3. Focus on improving productivity, quality and operating efficiencies, and reducing and controlling costs.
Kaustubh’s focus is on the customer and quality: "Everybody right from the head of the organisation down to the lowest level must know that the customer pays our bills. The whole organisation exists to serve him. We sometimes tend to disagree with the customer or feel that he is not being reasonable. But, finally, he is angry probably because there are some things we are not doing right!
"For industrial products and the kind of business we are in, when the customer calls, he expects the head of the business to know what the status of the order is. So it is a relationship-intensive business. Order values are very large, ranging from Rs. 50 lakhs to a couple of crores. The importance of the project to the customer is almost always much higher than the order value to Godrej. Customers therefore expect attention to the minutest details from everyone in the supplier organisation. So the Division Heads and I have to keep in direct contact with customers and be in sync with the execution of the project," Kaustubh says.
"Focus on quality is equally important. Quality as in quality of response, of the products, of our communication… As far as fitness for use is concerned, we are probably equivalent to world class. However, our drawback lies in not being able to deliver the product on time. Quality improvement techniques have to be standardised. Poor quality also means rework and delays. We need to analyse the cause of poor quality. It could be lack of knowledge, lack of tools, lack of fixtures, of specifications, of measuring instruments … We need to attack the root cause and thereafter improve the process to make it mistake-proof. It is all about application of mind and vigour. These are the two tools to attack poor quality.
"In order to taste success, our planning has to be good. When we undertake a project, we need to plan meticulously, visualise the entire process right from the order intake to the despatch and commissioning. Everything has to be planned properly and resources assigned."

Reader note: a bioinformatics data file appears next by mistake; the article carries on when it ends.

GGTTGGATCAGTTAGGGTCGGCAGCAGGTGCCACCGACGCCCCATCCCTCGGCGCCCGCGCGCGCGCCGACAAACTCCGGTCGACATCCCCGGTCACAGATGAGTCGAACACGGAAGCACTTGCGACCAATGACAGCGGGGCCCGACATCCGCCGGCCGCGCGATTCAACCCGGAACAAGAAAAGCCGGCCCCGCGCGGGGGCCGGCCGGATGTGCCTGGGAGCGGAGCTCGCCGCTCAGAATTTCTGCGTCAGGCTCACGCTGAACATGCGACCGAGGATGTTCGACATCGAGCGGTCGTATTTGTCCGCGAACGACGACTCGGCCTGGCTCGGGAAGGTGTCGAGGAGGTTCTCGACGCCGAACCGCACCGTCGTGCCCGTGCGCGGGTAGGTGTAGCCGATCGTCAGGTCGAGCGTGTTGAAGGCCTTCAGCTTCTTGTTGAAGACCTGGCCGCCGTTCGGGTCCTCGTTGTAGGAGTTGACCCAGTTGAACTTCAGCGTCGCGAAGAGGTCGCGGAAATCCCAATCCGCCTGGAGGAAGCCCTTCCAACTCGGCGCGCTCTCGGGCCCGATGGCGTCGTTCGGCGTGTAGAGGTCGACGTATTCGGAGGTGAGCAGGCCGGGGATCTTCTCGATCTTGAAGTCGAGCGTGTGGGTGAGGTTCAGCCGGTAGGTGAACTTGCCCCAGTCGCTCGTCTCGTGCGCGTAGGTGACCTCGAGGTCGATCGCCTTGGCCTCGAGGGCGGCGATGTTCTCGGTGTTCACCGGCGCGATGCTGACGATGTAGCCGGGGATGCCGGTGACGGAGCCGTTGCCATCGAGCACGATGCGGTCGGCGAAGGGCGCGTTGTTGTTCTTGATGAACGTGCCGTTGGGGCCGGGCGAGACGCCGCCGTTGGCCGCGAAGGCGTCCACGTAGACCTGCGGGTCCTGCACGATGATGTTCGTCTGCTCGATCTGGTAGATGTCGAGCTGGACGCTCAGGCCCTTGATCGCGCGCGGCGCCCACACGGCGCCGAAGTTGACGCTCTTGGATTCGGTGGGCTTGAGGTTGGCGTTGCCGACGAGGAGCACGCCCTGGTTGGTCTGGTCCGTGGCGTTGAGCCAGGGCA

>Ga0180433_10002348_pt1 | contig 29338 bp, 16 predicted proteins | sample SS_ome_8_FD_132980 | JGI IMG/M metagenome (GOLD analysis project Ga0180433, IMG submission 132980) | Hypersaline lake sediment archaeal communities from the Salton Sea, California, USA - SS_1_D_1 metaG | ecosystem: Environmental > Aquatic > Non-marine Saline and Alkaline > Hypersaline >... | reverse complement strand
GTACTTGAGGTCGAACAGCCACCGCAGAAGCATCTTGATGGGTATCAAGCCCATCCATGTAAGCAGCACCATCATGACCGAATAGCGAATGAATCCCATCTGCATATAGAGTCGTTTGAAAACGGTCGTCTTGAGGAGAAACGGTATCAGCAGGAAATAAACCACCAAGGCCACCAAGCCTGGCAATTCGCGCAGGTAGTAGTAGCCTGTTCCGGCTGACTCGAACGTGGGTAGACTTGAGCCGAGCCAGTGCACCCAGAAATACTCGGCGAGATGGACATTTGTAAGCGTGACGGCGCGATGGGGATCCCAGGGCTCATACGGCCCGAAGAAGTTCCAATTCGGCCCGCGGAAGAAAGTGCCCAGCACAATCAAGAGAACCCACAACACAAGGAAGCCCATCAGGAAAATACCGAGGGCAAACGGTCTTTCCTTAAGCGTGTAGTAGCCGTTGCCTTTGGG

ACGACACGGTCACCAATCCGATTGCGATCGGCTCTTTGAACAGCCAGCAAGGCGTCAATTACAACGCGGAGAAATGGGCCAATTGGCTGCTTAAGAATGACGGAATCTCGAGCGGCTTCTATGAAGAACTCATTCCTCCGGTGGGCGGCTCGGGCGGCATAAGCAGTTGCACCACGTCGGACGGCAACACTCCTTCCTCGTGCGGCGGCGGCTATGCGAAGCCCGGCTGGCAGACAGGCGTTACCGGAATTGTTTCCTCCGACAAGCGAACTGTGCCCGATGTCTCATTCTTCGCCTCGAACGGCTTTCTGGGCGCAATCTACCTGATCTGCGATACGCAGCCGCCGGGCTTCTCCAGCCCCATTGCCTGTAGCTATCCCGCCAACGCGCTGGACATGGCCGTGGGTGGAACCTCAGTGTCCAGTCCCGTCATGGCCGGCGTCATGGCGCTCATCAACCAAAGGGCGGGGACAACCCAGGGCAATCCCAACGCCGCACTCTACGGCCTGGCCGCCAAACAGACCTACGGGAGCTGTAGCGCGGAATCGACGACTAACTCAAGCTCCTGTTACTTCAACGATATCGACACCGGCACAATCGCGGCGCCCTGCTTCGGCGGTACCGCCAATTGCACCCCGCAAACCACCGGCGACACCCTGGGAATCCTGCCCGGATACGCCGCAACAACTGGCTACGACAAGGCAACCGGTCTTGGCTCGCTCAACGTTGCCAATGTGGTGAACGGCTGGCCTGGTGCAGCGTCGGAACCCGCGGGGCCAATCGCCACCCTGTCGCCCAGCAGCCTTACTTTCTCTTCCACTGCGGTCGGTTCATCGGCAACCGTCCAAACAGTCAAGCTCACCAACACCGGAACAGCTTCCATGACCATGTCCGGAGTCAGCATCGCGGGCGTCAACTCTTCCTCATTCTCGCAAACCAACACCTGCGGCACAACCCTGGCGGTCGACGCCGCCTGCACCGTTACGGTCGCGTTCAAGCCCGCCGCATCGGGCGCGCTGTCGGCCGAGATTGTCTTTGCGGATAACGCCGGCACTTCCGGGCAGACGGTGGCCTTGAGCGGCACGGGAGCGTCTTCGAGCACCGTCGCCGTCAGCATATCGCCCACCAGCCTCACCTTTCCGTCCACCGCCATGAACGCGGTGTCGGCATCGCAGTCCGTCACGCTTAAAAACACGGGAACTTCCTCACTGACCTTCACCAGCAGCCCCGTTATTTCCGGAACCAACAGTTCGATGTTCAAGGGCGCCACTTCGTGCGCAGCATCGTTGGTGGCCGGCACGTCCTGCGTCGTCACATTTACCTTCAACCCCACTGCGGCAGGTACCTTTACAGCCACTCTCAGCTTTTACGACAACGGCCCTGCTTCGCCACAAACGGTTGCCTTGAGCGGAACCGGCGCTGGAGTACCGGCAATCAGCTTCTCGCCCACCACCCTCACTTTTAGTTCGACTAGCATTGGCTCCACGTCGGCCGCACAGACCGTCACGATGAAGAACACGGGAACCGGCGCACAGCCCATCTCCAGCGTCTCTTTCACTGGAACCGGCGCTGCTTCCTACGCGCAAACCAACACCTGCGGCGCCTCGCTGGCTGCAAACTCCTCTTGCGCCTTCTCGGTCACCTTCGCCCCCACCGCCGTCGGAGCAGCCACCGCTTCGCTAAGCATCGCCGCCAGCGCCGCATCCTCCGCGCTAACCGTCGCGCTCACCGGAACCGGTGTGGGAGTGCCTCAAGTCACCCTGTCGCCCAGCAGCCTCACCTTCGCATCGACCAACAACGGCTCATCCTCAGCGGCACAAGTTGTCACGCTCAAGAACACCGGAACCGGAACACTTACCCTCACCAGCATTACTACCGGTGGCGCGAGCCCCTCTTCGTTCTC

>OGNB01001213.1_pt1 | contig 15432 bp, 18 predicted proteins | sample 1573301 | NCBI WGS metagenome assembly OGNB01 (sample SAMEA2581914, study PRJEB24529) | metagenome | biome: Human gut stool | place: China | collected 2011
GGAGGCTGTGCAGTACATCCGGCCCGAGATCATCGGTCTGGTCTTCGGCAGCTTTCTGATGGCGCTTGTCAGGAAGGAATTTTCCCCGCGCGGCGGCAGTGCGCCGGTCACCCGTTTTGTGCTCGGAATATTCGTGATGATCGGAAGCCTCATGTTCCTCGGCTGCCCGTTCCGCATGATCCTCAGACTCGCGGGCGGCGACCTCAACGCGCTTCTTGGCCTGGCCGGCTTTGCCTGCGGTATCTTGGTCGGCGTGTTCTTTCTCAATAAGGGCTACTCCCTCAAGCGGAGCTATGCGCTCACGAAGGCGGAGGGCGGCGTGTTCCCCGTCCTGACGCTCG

The Industrial Products Group needs to be clear about where it is heading. In Kaustubh’s words: "Change is a continuous process and is also natural, like a forest growing. We should be concerned about the direction in which we are heading and about the pace at which change is happening." As far as productivity is concerned, there is a lot of ground to be covered by the Group as compared to world leaders. There is a need to try and match the standards of world leaders. At the same time change needs to be measured and documented in terms of process improvements and milestones achieved.
If the Group is able to deliver what the customer community (domestic and international) wants — speed, accuracy and quality — it will grow by leaps and bounds.
Kaustubh concludes: "We know why companies like Toyota, P & G, HLL are successful. We generally know what it takes to be successful — better infrastructure, better tools, help. But that is not all. We also need a team that is driven, that wants to change and improve, bring about change. I feel we have it in us. I have an able and enthusiastic team, eager to turn things around. That is our single-minded pursuit. We all owe it to the Company."